MSC Cruises names second Seaside-generation smart ship MSC Seaview

Image result for msc seaside

MSC Cruises’ second Seaside-generation smart ship, set to launch in June 2018, will be named MSC Seaview.

Spending its inaugural season in the western Mediterranean, MSC Seaview will homeport in Genoa, Marseille and Barcelona.

MSC’s Seaside-generation offers a high ratio of outdoor space per guest, as well as an increased number of balcony cabins and public areas.

Built by Fincantieri, MSC Seaview will feature a 360-degree promenade with glass balustrades that runs around the entire ship.

As well as Genoa, Marseille and Barcelona, MSC Seaview will call at destinations such as Naples and Messina in Italy, and Malta.

The vessel will also include the latest at sea technology, as part of a partnership with Samsung. The technology covers everything from the latest displays and mobile solution to products to help enhance the customer retail experience.

Sales for the ship are now open to MSC Voyagers members, with all other guests able to book from 18 July.

MSC Seaview’s sister ship, MSC Seaside, is entering into service in December 2017, and sailing year round from Miami, US, to a range of Caribbean and Central American destinations.

Japan’s MHI Scuttles Cruise Shipbuilding Plans After Losses on Carnival Ships

The AIDAPrima was delayed several times at MHI before its delivery in March 2016, more than a year behind schedule. d

The AIDAPrima was delayed several times at MHI before its delivery in March 2016, more than a year behind schedule.

TOKYO, Oct 18 (Reuters) – Japan’s Mitsubishi Heavy Industries Ltd has abandoned its ambition to build European cruise liners and will stick to making smaller ferries and other medium-sized passenger ships after racking up losses on a venture to build two large vessels.

Mitsubishi Heavy Industries (MHI), Japan’s No.4 shipbuilder, booked 238 billion yen ($2.3 billion) in extraordinary losses in the three business years ended March 31 due to cost overruns and delays in the construction of two 100,000-ton class cruise liners for Europe’s Carnival Corp.

“We thought we could somehow manage it, but it showed us that we need a stringent decision making process and risk management, MHI Chief Executive Officer Shinichi Miyanaga said at a press briefing in Tokyo on Tuesday.

The construction of the vessels for Carnival was plagued by faulty engines, late design changes and onboard fires. That delayed delivery by more than a year and increased construction costs for the first of the two liners by almost four times to nearly $2 billion, MHI said in a report.

In the future, MHI’s passenger ship unit will build smaller vessels, such as 40,000-ton cruise ferries, that it can manage with its current workforce and domestic supply chain.

Currently, more than 90 percent of the world’s cruise liners are built in European shipyards.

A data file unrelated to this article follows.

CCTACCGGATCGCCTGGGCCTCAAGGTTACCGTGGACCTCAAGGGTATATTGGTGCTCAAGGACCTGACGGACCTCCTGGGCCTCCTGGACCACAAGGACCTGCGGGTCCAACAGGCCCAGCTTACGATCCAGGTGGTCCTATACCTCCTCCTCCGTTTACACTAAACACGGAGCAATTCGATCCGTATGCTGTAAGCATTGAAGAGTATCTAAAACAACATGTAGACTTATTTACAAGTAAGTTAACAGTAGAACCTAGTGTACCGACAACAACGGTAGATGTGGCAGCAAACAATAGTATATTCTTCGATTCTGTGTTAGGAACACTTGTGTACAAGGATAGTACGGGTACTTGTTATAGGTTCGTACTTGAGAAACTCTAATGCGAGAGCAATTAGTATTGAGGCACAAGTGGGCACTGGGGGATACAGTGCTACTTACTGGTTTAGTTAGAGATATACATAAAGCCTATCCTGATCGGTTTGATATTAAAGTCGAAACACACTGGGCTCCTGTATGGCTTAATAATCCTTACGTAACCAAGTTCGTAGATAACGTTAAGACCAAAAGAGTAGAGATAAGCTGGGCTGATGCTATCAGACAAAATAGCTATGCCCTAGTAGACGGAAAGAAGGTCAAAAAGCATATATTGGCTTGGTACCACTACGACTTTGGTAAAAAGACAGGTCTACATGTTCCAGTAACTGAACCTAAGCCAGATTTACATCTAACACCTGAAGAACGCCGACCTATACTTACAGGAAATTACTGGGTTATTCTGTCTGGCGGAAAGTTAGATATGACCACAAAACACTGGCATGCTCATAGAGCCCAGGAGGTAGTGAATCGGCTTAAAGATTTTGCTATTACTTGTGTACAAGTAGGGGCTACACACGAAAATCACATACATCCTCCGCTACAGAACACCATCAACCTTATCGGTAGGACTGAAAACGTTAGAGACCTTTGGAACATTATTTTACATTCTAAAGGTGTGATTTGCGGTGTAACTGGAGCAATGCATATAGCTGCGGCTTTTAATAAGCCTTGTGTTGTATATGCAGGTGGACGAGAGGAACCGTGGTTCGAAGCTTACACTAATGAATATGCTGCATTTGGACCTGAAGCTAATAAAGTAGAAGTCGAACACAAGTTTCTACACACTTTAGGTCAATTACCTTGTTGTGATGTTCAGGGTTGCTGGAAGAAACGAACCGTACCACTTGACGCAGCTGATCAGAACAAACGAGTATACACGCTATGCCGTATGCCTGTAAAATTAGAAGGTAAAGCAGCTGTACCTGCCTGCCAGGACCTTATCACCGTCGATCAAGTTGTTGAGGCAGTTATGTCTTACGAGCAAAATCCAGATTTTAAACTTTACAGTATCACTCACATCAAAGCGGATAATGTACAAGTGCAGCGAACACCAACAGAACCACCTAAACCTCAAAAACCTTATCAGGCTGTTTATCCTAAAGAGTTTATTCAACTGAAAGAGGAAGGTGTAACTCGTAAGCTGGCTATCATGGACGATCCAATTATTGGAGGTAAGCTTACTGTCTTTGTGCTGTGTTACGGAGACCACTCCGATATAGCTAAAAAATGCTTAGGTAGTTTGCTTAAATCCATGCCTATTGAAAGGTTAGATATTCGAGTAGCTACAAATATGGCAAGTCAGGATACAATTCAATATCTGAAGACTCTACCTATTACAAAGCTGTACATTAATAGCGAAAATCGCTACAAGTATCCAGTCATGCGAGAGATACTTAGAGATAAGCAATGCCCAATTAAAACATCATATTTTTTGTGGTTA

MHI is more skilled at building merchant vessels, mainly liquefied natural gas carriers.

Earlier this month, a media report said MHI was downsizing its shipbuilding operations due to a slump in orders. Shipyards worldwide, including in Japan, South Korea and China, have been hurt by a slump in demand as a result of oversupply.

Global orders last year fell to 2,197 ships from 2,888 in 2014, according to the Shipbuilders Association of Japan. (Reporting by Tim Kelly; Editing by Chris Gallagher and Himani Sarkar)

Richard Branson’s cruise venture named Virgin Voyages

Richard Branson, accompanied by dancers, makes his entrance during Tuesday’s Virgin Voyages event. Photo Credit: Robert Silk

MIAMI BEACH — The Virgin Group cruise line will sail under the name Virgin Voyages, the company said Tuesday.

“I’ve never fancied going on a cruise ship but I do fancy going on a voyage,” said Virgin Group founder Richard Branson, shortly after making his characteristically flamboyant entrance to the press conference at the Faena Hotel Miami Beach.

The line had been going by the name Virgin Cruises since the venture was announced in the summer of 2015.

Virgin Voyages CEO Tom McAlpin said that the company remains on track to take delivery of the first of three 110,000-gross-ton ships that it has on order from Fincantieri in 2020, with the next two ships to follow in 2021 and 2022.

Fincantieri will begin cutting steel in February, he said, and keel laying will come toward the end of 2017.

Virgin didn’t reveal many details about the vessels, which are each slated to carry 2,700 guests and 1,150 crew members. But the company is promising a transformative product that will differentiate the Virgin Voyages experience from other cruise lines.

“It’s incredibly exciting. It’s under lock and key,” Branson said of the design specifics and ship offerings, noting that he didn’t want Virgin’s competitors to learn too much too soon.

One thing McAlpin did reveal is that Virgin Voyages is the first cruise line to enter into a partnership with Climeon, a Swedish green energy solutions company.

Together the companies will install a system on the Virgin vessels that will convert the heat the ships produce into clean energy. Each ship will have six Climeon engine units, which will save an estimated 5,400 tons of carbon dioxide annually per vessel.

“It would take 180,000 trees 30 years to absorb this much CO2,” McAlpin said.

He said that Virgin has all but completed a multibillion-dollar financing deal with lead lending partners CDP and UniCredit, backed by the Italian export agency SACE.

“We just need the final rubber stamp from the Italian government,” McAlpin said.